Chinese Premier Wen Jiabao promised Thursday a complete and open investigation into the nation's deadliest train accident since 2008, saying anyone found to have been at fault will be punished severely.
Wen also said the government's top priority is to protect peoples' lives during a visit Thursday to the site of Saturday's train wreck, which killed 39 people and injured almost 200.
Earlier Thursday, railway officials said the crash was caused by a severe flaw in the design of signaling equipment which prevented a green light from turning to red after a lightning strike halted a train on a high-speed line south of Shanghai. That caused a second train to smash into the rear of the first, toppling several carriages off of a bridge.
The officials also said dispatchers at a station in Wenzhou should have intervened manually after the Chinese-made signaling equipment failed.
Chinese websites and newspapers have carried unusually harsh criticism of the nation's railway officials since the accident, blaming it in part on the dangerously fast pace of China's industrial development.
More than 100 relatives of the victims gathered at the railway station in Wenzhou on Wednesday to demand an explanation for the accident. Stung by the criticism, the government has ordered a two-month safety campaign for the rail system and launched an intensive investigation. Three rail officials have already been fired.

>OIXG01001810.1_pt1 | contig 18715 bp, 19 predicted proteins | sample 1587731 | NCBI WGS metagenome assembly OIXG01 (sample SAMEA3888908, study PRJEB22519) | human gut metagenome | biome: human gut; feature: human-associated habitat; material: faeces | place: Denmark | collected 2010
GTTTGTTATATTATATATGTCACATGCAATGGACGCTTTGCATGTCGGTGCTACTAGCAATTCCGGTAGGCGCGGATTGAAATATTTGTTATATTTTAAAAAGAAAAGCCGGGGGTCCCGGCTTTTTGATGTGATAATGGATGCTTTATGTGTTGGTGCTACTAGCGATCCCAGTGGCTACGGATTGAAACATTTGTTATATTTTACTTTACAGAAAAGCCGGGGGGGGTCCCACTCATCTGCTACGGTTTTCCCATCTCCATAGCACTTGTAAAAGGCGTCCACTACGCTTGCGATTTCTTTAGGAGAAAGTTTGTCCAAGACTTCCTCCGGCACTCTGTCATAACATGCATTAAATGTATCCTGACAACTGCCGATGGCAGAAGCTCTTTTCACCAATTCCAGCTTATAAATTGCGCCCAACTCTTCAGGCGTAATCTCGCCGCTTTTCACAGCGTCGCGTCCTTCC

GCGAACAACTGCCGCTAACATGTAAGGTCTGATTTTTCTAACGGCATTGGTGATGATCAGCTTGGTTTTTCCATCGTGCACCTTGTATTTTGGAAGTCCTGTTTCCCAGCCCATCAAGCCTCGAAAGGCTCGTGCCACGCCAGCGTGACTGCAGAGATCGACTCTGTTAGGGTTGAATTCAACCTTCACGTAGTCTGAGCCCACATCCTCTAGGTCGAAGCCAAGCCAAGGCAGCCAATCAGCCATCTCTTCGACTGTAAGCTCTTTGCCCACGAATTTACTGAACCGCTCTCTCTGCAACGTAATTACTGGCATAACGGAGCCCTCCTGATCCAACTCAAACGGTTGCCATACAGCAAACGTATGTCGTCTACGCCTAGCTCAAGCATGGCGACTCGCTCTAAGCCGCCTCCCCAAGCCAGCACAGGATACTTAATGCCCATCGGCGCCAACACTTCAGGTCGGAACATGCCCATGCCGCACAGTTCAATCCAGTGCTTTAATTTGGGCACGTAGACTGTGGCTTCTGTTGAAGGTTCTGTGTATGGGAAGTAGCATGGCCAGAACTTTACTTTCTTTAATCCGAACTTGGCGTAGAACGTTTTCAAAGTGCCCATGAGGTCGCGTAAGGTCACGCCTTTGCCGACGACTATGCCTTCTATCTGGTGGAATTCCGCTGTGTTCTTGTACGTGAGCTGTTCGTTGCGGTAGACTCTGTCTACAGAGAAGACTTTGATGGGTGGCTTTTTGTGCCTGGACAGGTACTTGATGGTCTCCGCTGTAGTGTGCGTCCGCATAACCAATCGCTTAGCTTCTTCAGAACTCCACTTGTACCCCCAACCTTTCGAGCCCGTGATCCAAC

Internet users exploded in outrage when it was revealed that authorities had buried some of the wreckage at the scene of the crash, rather than removing it for examination. Officials said it was done to facilitate rescue efforts.
There were also complaints that authorities were too quick to call off the search for survivors. A two-year-old girl was found alive hours after the search was ordered to be ended.
Some information for this report was provided by AP, AFP and Reuters.